Tuesday, February 3, 2009

Province Dupes Readers with Ethel Whitty "Interview"

Carnegie Centre executive director  Ethel Whitty.

This is an example of why the mainstream media is going bankrupt.  Media outlets involved in "Operation Pheonix" promised to ask "uncomfortable questions" of those running things on the Downtown Eastside. Instead they have published what amounts to a press release from Carnegie Director Ethel Whitty, with no mention of the fact that she has been accused of everything from slander to fraud. 

Yesterday, Carnegie member Wilf Reimer drew Whitty's interview with the Province newspaper to the attention of the DTES Enquirer.  It's actually not an interview at all.  There is no reporter named in the byline, just "STAFF REPORTER".  There is a formal, 'canned', quality to Whitty's responses which makes it virtually certain that she obtained the questions in advance and was allowed to produce written responses.  A press release.   Perhaps Whitty can no longer risk agreeing to a face-to-face interview where uncomfortable questions could actually be asked.  

In Whitty's press release, she used the buzzword "dignity" when discussing the homeless. Province readers were taken for suckers with this.  

Here's the real story:  Whitty's idea of "dignity" for homeless William Simpson was to deliver him a letter barring him from Carnegie Center after he got elected to the Board last year.  As Simpson stood on the sidewalk outside Carnegie during Board meetings, Whitty wouldn't even allow this elected official the dignity of having input via a cell phone that had been loaned to him.  Then Whitty appeared on CBC to slander this homeless man, but wouldn't appear along with him to allow him the dignity of being able to respond to her accusations.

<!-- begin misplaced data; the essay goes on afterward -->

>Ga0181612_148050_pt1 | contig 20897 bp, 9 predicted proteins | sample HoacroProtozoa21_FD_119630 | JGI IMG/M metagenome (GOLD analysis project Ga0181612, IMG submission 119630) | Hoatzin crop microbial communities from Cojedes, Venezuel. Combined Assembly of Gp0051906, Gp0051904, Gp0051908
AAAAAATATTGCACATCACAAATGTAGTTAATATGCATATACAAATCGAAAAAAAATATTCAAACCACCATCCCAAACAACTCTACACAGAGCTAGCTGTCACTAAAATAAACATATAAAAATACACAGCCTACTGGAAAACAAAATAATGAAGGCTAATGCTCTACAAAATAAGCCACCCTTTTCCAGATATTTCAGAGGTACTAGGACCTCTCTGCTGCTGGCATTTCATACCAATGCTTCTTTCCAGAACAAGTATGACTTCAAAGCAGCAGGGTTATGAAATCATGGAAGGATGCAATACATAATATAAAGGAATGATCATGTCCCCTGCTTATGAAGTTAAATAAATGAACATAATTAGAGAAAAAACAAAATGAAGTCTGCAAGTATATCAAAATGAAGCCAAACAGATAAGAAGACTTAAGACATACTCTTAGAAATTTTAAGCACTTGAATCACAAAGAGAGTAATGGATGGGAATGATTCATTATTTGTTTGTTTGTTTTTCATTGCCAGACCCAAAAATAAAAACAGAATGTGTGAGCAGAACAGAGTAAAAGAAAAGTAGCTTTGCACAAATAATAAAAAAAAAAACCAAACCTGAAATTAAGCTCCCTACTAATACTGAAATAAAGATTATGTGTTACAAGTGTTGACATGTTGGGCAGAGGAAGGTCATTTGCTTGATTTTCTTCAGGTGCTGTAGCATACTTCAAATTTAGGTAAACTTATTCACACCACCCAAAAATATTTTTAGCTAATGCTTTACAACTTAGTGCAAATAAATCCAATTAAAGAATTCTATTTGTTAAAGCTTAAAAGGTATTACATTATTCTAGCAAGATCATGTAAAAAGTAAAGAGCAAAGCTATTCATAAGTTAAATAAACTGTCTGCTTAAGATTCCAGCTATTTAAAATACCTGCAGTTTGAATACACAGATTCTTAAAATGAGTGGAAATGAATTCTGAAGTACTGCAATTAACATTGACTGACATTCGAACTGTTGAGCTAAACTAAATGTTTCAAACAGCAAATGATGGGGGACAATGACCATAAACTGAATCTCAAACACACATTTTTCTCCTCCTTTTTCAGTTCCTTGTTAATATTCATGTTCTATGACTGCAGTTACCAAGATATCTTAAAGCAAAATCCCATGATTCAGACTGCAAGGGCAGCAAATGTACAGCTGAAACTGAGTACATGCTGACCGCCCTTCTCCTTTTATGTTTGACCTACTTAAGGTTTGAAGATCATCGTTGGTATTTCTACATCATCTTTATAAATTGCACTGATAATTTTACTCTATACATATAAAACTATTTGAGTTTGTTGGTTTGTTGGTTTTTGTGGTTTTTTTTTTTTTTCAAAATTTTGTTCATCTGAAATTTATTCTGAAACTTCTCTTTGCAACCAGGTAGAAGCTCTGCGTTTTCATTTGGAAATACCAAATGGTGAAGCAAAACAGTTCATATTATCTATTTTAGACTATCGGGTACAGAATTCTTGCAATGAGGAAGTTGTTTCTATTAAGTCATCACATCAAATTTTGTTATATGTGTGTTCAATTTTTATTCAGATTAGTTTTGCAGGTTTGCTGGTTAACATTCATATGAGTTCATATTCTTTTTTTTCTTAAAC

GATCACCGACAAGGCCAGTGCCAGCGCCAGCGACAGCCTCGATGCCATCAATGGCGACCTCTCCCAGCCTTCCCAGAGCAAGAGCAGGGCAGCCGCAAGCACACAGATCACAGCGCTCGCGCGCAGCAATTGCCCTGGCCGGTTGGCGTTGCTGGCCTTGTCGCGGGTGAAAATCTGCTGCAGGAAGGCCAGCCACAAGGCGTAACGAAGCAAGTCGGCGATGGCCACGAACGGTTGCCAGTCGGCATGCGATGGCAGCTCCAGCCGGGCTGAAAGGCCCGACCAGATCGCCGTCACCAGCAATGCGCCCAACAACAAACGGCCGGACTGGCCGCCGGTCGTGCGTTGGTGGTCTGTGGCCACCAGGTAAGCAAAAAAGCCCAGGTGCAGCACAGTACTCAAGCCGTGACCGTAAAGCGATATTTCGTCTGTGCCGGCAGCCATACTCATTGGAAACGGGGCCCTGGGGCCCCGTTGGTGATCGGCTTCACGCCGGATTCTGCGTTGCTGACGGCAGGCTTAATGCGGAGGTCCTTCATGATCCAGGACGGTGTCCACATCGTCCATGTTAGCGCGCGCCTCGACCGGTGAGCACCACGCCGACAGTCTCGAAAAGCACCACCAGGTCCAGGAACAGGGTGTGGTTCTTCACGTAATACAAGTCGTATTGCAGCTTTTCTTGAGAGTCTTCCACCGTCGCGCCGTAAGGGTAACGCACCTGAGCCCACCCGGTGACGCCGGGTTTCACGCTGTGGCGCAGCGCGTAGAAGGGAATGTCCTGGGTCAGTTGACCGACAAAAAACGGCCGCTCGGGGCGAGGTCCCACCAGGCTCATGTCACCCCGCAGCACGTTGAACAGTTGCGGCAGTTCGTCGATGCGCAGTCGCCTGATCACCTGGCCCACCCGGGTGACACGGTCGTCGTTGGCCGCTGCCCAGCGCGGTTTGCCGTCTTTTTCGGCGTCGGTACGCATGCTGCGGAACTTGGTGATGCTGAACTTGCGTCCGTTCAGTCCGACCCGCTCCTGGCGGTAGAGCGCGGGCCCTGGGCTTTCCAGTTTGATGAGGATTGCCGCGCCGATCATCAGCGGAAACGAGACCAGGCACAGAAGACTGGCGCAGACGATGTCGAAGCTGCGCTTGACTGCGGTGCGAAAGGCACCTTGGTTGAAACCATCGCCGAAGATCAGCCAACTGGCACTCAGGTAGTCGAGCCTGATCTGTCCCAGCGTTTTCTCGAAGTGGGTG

In the CBC interview, Whitty attempted to strip this homeless man of his dignity and reputation by announcing that he had been barred from Carnegie for posing a "WorkSafe" risk.  That was the first Simpson had heard of any WorkSafe risk.  No WorkSafe risk was mentioned in the letter Whitty had personally delivered to him, a letter in which he was informed that he was officially barred from Carnegie for operating a website which "features links" to the DTES Enquirer blog. (The blog had reported that Whitty was taking educational and computer funding, while the poor were too often finding the doors to these services locked.) Whitty has never to this day provided Simpson with evidence that he posed a WorkSaferisk, but that didn't stop her from breaching confidentiality by telling the world via CBC.  So much for "dignity".  

Whitty's willingness to falsely present Carnegie members as a risk is not restricted to homeless people.  Any garden variety poor person can become a target.  Like the woman who challenged the fact that she had been barred from a Carnegie facility and a slanderous report written on her for the City Security database, without her version of events being sought.  After challenging the barring, the woman alleges that "15 witnesses" were manufactured against her and entered into the City Security database.  Whitty has not been able to name even one of these witenesses.   

Allegations of fraud against Whitty extend to funding as well.  Whitty has been repeatedly accused of obtaining funding on the condition that it will be used to hire Downtown Eastside residents.  Truth is, it has been used to hire people as far away as Vancouver Island.  The person hired from Vancouver Island was even paid $500 in travel expenses, according to former Carnegie Board member Rachel Davis.

Whitty has a Masters in Social Work.  But the breaches of confidentiality in the CBC interview alone should be enough to get her license to practice social work suspended.  And the Province newspaper should stop passing her off to their readers as a credible commentator on the poor and homeless.